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It was a Friday night and I was out with 6 of my friends at the mall. It was the mall where everyone would go to after school so we went there regularly.
We were dressed in our school uniforms walking around. We reached this part where not many people went so when we were walking, we saw no one but another group of boys. I saw them before from afar, whispering and looking at us. I became a little uncomfortable because I knew that they were talking about us.
As my friends and I were walking, the guys started walking towards us. I was looking at all of them (they were about 5) to see if they were up to anything and then this one guy suddenly shouts “DAMN!”. My friends looked confused and uncomfortable but I let him go. A few seconds after, another guys says “DAMN GIRL!” and then another, and another. When we were quite far from them, the guys stop and look at us as we walk away. I can felt them staring so I looked back. When I did, this guy winked at me, gave me a big smile and said “BYE, GIRLS!”
I felt disrespected and really angry since they were being rude for no good reason at all so I gave them the finger and screamed “F*CK YOU” and walked away with my friends.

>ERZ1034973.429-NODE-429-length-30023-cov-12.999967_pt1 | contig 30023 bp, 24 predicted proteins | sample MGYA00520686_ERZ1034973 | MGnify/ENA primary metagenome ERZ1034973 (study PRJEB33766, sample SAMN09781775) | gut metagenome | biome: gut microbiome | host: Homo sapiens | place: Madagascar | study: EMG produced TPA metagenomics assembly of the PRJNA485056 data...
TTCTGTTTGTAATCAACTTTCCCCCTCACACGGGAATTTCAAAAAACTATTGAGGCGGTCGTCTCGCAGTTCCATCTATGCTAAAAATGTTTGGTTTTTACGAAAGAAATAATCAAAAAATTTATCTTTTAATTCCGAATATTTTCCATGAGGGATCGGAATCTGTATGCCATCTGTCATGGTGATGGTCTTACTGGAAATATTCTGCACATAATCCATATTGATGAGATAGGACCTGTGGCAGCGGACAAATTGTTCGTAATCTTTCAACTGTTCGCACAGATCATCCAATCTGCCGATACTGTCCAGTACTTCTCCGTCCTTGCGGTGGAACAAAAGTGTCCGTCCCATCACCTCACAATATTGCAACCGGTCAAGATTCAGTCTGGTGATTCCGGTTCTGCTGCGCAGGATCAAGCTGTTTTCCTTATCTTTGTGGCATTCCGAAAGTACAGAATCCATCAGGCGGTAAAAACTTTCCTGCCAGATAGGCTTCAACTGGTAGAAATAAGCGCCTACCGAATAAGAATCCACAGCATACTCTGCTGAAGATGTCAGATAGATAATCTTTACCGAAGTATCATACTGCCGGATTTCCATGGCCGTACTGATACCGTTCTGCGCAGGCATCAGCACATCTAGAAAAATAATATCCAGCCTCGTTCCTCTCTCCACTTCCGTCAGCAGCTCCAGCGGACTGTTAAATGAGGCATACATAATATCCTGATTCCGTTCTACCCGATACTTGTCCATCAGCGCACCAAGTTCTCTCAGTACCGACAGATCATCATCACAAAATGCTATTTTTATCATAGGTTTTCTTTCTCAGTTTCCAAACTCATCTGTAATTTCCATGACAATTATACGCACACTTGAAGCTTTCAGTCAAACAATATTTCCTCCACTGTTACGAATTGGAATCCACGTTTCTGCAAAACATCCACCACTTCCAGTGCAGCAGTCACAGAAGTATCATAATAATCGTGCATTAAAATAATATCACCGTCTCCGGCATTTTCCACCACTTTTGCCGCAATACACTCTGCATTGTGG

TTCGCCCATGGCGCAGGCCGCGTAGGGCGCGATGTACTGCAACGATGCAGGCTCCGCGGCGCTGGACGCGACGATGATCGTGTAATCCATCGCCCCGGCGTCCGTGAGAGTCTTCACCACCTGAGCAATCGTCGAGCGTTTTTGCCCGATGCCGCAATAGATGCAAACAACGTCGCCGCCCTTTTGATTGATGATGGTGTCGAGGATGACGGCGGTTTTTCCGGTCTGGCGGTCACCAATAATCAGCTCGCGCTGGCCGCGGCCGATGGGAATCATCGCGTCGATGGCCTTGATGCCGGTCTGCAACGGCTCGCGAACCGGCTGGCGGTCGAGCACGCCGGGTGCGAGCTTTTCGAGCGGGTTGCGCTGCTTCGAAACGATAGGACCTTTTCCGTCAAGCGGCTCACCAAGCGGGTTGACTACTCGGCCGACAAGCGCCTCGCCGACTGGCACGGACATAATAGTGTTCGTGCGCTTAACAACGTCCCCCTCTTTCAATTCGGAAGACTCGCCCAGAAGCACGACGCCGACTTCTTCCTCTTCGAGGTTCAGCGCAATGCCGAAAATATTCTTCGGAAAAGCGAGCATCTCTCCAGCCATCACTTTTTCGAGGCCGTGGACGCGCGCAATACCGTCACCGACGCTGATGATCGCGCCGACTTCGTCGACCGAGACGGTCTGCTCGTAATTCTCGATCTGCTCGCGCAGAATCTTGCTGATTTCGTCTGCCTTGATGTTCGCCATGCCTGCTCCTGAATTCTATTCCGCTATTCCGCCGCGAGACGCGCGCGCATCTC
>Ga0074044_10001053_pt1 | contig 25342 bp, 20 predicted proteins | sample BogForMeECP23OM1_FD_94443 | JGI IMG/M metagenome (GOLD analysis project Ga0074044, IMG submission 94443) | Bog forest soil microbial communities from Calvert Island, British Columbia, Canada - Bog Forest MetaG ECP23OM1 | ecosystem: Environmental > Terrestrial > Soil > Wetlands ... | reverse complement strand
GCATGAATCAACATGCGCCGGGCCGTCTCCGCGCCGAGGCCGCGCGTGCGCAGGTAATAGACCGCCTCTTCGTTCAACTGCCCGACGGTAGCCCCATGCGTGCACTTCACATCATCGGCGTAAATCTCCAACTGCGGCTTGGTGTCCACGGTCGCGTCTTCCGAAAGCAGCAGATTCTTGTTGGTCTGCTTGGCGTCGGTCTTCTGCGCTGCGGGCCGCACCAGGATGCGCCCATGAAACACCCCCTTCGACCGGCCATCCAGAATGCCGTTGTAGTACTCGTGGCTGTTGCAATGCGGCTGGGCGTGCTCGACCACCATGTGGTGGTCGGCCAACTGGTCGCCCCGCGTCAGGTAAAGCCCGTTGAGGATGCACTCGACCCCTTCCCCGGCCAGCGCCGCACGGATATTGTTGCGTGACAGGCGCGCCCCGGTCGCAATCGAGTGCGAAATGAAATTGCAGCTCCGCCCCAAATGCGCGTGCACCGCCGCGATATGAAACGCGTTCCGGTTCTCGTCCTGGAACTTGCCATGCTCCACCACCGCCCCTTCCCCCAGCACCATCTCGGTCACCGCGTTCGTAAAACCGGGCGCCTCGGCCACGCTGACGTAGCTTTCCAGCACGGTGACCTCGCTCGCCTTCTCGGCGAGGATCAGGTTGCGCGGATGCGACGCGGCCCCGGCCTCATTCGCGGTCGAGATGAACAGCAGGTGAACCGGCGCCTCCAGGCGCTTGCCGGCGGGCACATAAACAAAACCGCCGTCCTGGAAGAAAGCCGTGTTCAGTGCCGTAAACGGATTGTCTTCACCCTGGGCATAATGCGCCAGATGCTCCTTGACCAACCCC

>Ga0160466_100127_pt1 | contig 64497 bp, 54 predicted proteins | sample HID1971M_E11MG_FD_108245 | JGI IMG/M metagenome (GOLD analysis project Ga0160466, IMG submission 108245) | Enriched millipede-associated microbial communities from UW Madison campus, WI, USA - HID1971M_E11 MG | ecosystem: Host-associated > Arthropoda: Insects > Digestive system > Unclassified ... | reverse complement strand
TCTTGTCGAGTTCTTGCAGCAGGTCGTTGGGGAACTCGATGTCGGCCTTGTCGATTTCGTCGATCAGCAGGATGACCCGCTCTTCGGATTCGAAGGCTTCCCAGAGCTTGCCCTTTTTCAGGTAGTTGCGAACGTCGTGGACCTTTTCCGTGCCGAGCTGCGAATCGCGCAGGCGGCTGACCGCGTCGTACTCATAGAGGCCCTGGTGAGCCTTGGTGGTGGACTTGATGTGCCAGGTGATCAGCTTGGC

When they were out of sight, I talked to my friends told them how rude it was of them and they said that they didn’t even know it was directed at all of us which made me think about the thousands (or even millions) of people who get harassed everyday without knowing. Nobody should be able to just disrespect you like that. You shouldn’t let it pass.
A friend and I were walking to the bus stop yesterday, when we walked past the skate park. When we were almost past it, nearly every guy in the park (15 or more) started whistling at us, thrusting and beckoning to us. I gave them the finger, which resulted in one of them screaming ‘f*ck you bitch!’ to which my friend replied ‘that’s not polite!’. They continued to whistle at us as we walked down the street and some of us gave us the finger as well. I am a photographer, and on occasion I have photographed skaters at the park, many of which were there and harassed us that afternoon. They had never disrespected me before when I had worked with them, which made this incident even more unexpected.